Sunday, September 20, 2020

Essay: COVID-19 and the School Reopening Crisis

“For schools, COVID-19 is a new crisis stacked on top of a very old one. Funding for public education has dropped precipitously since the Great Recession: In 2015 more than half of states were spending less per student than they did in 2008. Many of the equity issues that [Donald] Trump and [Secretary of Education Betsy] DeVos cite in their push to reopen schools are long-standing, exacerbated by funding schemes that tie school resources to the local tax base and by segregation. Both are political choices; neither will be resolved simply by reopening schools this fall. Other choices loom on the horizon as the virus decimates state revenues. The pandemic may have reminded Americans of how much they need schools and teachers. It’s also made it clear that the country is a long way from making them a priority.”— Zoe Carpenter, “Back to School? We’ve Squandered Our Chance to Reopen Safely,” The Nation, Sept. 7/14, 2020

A teacher friend of mine from the Midwest told me several weeks ago that, though schools refer to “remote” or “distance” learning, the correct phrase might be “crisis education.” I don’t envy the task that she and her colleagues face this year.

As with so much else that has happened in 2020, COVID-19 has created one more burden on a society buckling under the strain. It has not only magnified issues of inequality long latent in U.S. public schools, but has now put the safety of teachers at cross-purposes to lower-wage service workers who lack the luxury of supervising their children’s online learning while working remotely themselves.

Politicians blew their chance of extricating America from Stage 1 of the pandemic, so we are now seriously contemplating putting in harm’s way thousands of teachers nationwide that we profess to value.

My teacher friend will face a different half of her students each day. That was supposed to decrease children’s exposure to the virus, anyway, if not teachers’, but the plan doesn’t look like it’s working. It’s only a week into the school year, and already half a dozen students have tested positive for the virus at both the elementary and secondary levels.

Anyone pressing for an immediate school reopening should remember this: according to a U.S. News and World Report article from this past May, nearly one-third of U.S. public school teachers are over 50—the demographic group that in our educational institutions, by virtue of the “co-morbidities” of this age segment, will run the greatest risk of severe infection.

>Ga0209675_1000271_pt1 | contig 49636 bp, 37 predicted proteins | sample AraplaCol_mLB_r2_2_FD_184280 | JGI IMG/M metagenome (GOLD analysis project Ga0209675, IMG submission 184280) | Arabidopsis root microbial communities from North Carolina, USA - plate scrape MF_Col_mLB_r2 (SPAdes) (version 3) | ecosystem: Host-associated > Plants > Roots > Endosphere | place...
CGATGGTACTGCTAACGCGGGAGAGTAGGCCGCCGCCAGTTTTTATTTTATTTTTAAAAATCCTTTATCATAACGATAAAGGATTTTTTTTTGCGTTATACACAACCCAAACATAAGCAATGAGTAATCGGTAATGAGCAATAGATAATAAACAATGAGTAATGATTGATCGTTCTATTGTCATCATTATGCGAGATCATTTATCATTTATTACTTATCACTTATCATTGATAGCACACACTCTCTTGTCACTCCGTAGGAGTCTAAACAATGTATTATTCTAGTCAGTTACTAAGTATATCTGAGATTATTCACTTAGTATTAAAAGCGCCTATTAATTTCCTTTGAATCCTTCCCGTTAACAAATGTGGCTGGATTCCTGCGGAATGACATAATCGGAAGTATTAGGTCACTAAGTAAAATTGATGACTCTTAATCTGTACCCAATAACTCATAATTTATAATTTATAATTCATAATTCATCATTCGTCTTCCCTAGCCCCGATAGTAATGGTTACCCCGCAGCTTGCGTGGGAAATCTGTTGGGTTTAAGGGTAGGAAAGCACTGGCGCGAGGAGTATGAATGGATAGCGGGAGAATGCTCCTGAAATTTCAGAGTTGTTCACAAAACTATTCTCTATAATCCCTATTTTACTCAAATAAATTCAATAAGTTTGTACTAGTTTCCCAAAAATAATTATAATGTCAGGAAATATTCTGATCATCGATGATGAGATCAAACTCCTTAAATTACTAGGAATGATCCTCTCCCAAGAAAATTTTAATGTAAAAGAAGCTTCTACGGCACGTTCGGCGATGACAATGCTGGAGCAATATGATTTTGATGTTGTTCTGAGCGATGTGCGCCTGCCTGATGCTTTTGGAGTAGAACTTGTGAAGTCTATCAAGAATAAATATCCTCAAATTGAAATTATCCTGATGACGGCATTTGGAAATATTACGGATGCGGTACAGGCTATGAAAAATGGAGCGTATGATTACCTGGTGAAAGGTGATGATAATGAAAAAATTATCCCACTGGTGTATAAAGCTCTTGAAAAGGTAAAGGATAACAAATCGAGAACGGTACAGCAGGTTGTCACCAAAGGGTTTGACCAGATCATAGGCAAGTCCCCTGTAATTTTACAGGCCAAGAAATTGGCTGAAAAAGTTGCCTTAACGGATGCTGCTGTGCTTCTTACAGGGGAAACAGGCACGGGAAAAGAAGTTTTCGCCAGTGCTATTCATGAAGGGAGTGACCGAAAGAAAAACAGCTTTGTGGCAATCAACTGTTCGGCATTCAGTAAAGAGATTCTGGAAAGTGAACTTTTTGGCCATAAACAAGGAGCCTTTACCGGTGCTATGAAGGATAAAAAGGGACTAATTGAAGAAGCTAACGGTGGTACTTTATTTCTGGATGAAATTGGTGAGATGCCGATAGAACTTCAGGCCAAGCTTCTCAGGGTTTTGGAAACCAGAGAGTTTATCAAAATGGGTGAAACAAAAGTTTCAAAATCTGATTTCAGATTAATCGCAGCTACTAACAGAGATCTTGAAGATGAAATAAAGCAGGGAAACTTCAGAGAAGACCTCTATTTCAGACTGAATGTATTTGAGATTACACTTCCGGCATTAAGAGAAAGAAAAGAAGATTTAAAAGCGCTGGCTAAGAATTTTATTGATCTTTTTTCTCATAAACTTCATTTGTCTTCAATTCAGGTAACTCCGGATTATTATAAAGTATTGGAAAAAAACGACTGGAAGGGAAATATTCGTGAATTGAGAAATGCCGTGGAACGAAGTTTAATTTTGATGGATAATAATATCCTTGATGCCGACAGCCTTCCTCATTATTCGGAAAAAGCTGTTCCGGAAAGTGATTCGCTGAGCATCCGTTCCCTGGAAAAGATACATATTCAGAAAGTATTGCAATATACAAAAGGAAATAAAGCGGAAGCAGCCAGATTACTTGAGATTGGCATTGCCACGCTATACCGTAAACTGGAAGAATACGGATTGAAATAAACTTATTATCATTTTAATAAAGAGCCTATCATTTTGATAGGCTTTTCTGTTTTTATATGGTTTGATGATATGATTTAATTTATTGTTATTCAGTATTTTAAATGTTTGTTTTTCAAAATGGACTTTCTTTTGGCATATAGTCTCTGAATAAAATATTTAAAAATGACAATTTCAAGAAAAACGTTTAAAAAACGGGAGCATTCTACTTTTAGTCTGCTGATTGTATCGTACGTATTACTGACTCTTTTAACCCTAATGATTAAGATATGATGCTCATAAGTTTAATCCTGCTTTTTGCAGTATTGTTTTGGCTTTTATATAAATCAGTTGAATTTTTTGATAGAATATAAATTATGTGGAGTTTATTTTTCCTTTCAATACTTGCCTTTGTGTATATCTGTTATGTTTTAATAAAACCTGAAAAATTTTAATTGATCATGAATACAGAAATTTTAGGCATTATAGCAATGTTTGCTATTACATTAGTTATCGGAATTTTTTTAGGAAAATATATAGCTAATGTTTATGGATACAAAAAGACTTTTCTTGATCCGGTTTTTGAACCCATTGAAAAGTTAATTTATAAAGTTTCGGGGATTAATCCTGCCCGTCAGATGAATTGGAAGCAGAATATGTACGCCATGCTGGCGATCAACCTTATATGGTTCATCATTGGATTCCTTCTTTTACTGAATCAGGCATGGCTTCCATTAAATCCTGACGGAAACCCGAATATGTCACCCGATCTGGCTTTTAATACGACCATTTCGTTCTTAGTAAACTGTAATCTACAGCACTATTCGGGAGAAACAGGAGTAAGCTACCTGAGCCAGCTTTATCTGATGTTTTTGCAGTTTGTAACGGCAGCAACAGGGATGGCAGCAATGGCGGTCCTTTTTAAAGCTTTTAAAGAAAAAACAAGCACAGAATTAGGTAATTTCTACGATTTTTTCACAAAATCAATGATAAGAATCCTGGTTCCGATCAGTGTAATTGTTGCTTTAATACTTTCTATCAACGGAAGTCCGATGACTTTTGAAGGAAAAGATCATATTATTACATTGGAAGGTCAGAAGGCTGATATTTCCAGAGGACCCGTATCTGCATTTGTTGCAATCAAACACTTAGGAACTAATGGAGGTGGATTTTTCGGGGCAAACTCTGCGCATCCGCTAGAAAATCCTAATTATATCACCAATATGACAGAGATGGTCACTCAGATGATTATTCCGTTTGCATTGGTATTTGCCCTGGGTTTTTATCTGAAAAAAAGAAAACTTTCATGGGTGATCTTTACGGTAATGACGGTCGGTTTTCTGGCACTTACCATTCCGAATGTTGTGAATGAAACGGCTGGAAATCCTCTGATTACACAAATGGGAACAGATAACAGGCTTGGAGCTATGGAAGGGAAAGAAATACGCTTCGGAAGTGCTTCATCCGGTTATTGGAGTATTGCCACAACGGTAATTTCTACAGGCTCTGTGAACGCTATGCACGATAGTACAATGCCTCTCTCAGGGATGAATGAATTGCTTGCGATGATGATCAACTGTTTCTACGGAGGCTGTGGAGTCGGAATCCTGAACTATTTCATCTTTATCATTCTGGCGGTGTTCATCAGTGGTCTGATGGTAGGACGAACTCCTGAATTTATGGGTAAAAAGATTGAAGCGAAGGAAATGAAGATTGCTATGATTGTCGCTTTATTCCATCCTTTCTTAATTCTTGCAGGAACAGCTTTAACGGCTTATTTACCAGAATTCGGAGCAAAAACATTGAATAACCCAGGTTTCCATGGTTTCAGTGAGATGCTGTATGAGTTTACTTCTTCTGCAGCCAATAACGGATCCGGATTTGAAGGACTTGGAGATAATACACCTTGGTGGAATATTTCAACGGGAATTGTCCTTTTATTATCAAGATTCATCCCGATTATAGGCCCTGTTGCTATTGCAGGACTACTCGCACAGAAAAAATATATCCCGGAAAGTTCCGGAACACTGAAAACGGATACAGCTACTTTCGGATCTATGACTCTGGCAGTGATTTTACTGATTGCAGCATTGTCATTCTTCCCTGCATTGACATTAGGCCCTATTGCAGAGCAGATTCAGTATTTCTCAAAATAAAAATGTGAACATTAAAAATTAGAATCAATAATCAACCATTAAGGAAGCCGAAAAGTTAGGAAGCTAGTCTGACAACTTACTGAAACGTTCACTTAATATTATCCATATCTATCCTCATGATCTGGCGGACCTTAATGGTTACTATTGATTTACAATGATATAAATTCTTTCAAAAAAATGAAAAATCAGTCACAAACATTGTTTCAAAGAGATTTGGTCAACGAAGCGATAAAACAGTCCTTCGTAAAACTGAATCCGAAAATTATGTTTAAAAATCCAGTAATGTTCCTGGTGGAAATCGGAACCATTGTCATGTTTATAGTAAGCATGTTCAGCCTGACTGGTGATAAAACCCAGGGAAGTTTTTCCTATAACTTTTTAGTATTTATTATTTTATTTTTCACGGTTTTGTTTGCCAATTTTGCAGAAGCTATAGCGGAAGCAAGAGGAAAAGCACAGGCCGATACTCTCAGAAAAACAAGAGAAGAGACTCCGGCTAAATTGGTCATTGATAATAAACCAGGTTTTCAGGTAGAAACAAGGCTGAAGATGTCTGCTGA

Imagine that: parents oblivious to the possibility of America’s most experienced educators being decimated by a new disease whose after-effects are still not completely known. If you ask me, that’s a new form of age discrimination. Is that really the best way to run our schools?

Adult advocates of reopening are also ignoring an enduring, age-old reality: youths’ propensity for risky behavior. Are they forgetting what they were like as teenagers? Do they really think that their children will magically stop drinking, taking drugs, or congregating in mass groups—the type of misbehavior most likely to spread the virus?

We are already seeing the consequences of hasty school reopenings. As of when I wrote this post,  this map and database maintained by the National Education Association and volunteers shows that 3,615 American schools and campuses had reported COVID-19 cases from July 16 to September 18, resulting in 11,712 cases, 1,246 possible outbreaks—and 43 deaths.

Americans have long prided themselves on being an exceptional people. But this year, we are an object of pity and fear to the rest of the world on the spiraling consequences when ignorance and orneriness replace reason and calm in public debates. They are the kind of “substitutes” we should never allow in schools.

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